Search results for 'Doctor Who' (try it on Scholar)

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  1.  17
    Kevin S. Decker (2013). Who is Who?: The Philosophy of Doctor Who. I.B. Tauris.
    This is the first in-depth philosophical investigation of Doctor Who in popular culture.
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  2. Massimo Pigliucci (2012). Doctor Who and Philosophy. [REVIEW] Philosophy Now 89 (Mar/Apr):43-44.
    The good Doctor has a lot to say about philosophy.
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  3.  9
    Giles Birchley (2013). Doctor? Who? Nurses, Patient's Best Interests and Treatment Withdrawal: When No Doctor is Available, Should Nurses Withdraw Treatment From Patients? Nursing Philosophy 14 (2):96-108.
    Where a decision has been made to stop futile treatment of critically ill patients on an intensive care unit – what is termed withdrawal of treatment in the UK – yet no doctor is available to perform the actions of withdrawal, nurses may be called upon to perform key tasks. In this paper I present two moral justifications for this activity by offering answers to two major questions. One is to ask if it can be in patients' best interests (...)
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  4.  12
    Tim Jones (2012). Courtland Lewis and Paula Smithka, Eds. (2011) Doctor Who and Philosophy: Bigger on the Inside. Film-Philosophy 16 (1):276-280.
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  5. I. G. Finlay (2015). What is It to Do Good Medical Ethics? From the Perspective of a Practising Doctor Who is in Parliament. Journal of Medical Ethics 41 (1):83-86.
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  6.  11
    B. Molewijk & R. Ahlzen (2011). Clinical Ethics Committee Case 13: Should the School Doctor Contact the Mother of a 17-Year-Old Girl Who has Expressed Suicidal Thoughts? [REVIEW] Clinical Ethics 6 (1):5-10.
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  7.  3
    Merel van Ommen, Serena Daalmans & Addy Weijers (2014). Who Is the Doctor in This House? Analyzing the Moral Evaluations of Medical Students and Physicians ofHouse, M.D. Ajob Empirical Bioethics 5 (4):61-74.
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  8.  3
    Donald R. Forsdyke (forthcoming). Doctor-Scientist-Patients Who Barketh Not: The Quantified Self-Movement and Crowd-Sourcing Research. Journal of Evaluation in Clinical Practice:n/a-n/a.
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  9.  8
    Low Yin Yee Sharon (2011). 'Who is Responsible for This Patient?': A Case Study Analysis of Conflicting Interests Between Patient, Family and Doctor in a Singaporean Context. Asian Bioethics Review 3 (3):261-271.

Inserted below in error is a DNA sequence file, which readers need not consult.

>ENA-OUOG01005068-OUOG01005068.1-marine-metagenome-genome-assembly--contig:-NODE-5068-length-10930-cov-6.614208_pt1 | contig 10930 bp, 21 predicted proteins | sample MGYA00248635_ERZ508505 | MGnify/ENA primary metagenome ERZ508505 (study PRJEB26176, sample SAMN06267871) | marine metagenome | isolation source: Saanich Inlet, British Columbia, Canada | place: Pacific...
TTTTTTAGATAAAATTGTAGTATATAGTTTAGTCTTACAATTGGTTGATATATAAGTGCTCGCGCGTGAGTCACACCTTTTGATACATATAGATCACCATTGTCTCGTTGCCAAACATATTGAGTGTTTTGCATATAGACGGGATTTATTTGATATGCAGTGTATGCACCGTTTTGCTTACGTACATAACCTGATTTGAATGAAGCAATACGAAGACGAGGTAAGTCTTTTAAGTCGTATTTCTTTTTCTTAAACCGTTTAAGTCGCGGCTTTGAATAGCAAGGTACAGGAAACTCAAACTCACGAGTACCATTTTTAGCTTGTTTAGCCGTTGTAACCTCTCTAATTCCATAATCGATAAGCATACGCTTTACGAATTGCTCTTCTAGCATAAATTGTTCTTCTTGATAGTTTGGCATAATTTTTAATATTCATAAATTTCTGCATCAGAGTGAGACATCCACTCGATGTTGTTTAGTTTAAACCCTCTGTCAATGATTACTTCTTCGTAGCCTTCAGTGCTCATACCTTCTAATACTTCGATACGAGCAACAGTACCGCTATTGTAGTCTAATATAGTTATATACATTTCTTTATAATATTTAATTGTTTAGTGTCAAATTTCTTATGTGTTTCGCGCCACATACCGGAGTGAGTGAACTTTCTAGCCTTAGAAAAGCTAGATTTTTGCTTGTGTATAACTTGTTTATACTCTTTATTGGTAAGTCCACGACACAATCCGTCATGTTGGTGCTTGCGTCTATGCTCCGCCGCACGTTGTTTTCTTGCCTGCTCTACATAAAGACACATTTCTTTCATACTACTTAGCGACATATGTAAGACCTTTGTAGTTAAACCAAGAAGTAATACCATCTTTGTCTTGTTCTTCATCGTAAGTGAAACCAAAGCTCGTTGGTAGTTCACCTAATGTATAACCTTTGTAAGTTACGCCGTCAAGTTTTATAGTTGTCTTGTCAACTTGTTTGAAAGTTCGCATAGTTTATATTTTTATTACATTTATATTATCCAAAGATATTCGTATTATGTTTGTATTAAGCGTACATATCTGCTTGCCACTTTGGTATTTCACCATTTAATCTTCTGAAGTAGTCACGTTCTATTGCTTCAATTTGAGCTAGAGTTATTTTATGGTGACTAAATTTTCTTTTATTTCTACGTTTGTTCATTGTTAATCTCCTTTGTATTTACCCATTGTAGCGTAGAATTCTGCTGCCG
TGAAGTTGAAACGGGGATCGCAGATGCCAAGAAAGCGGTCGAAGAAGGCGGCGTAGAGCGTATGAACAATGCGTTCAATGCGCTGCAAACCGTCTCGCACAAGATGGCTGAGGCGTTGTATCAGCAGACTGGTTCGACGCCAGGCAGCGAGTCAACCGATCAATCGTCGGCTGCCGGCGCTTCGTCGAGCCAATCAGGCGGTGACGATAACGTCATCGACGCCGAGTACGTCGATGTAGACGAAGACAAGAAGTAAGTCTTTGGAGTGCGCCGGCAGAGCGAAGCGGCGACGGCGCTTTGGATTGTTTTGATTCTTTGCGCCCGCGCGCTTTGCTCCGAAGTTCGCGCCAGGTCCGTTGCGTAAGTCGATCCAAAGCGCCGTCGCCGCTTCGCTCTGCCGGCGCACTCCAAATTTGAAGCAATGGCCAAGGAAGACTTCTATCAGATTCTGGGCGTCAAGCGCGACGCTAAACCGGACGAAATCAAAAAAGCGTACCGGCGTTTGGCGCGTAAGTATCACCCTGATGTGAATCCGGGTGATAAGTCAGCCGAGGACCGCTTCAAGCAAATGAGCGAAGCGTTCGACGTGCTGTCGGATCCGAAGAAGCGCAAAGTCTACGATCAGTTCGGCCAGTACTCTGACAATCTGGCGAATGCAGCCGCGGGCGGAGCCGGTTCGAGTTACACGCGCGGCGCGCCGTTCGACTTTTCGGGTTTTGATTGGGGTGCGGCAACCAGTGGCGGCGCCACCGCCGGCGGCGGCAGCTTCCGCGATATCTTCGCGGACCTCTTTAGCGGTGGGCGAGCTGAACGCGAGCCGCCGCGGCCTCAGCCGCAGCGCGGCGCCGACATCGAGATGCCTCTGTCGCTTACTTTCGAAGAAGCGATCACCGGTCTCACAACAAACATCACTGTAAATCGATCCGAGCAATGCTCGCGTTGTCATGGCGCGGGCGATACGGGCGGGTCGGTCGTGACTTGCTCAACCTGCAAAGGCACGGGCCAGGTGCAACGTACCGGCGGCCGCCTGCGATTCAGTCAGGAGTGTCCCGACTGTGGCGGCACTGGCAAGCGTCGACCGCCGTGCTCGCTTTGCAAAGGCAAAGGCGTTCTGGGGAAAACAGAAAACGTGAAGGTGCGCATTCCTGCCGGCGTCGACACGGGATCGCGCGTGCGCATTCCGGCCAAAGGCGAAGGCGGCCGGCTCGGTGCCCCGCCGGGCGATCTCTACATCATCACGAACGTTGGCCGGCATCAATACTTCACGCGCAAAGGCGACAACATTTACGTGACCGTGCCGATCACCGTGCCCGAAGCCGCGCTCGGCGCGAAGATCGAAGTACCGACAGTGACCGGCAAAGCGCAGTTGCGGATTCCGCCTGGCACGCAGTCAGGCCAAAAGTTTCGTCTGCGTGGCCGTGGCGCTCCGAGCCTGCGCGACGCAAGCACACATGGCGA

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  10.  6
    Fenella Rouse (1992). Mrs. Wanglie and “Doctor Knows Best” and Making Decisions for Those Who Cannot Decide for Themselves: Autonomy in Two Recent Cases. Cambridge Quarterly of Healthcare Ethics 1 (2):165.
    Since at least the Karen Ann Quinlan case, the idea of autonomy has always been central to the discussion about whether to given life-prolonging treatment. Those on different sides of the debate may disagree strongly about some of the issues, but the importance of the patient's autonomy has been accepted by people of widely different points of view.
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  11. George J. Annas (1978). Who to Call When the Doctor Is Sick. Hastings Center Report 8 (6):18-20.
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  12. Y. Y. S. Low (2011). 'Who is Responsible for This Patient?': A Case Study Analysis of Conflicting Interests Between Patient, Family and Doctor in a Singaporean Context. Asian Bioethics Review 3 (3):261 - 271.
     
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  13. Stacey Olster (1998). "Two People Who Didn't Argue, Even, Except Over the Use of the Subjunctive": Jean Harris, the Scarsdale Diet Doctor Murder, and Diana Trilling. Critical Inquiry 25 (1):77-94.
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  14. Giorgina Barbara Piccoli, Laura Sacchetti, Laura Verzè, Franco Cavallo & Working Group of the Students of the Torino Medical School (2015). Doctor Can I Buy a New Kidney? I've Heard It Isn't Forbidden: What is the Role of the Nephrologist When Dealing with a Patient Who Wants to Buy a Kidney? Philosophy, Ethics, and Humanities in Medicine 10 (1):1-10.
    Organ trafficking is officially banned in several countries and by the main Nephrology Societies. However, this practice is widespread and is allowed or tolerated in many countries, hence, in the absence of a universal law, the caregiver may be asked for advice, placing him/her in a difficult balance between legal aspects, moral principles and ethical judgments.In spite of the Istanbul declaration, which is a widely shared position statement against organ trafficking, the controversy on mercenary organ donation is still open and (...)
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  15. Peter A. Sutton (2015). "Weeping Angels and Many Worlds". In Courtland Lewis Paula Smithka (ed.), More Doctor Who and Philosophy. Open Court Press 69-76.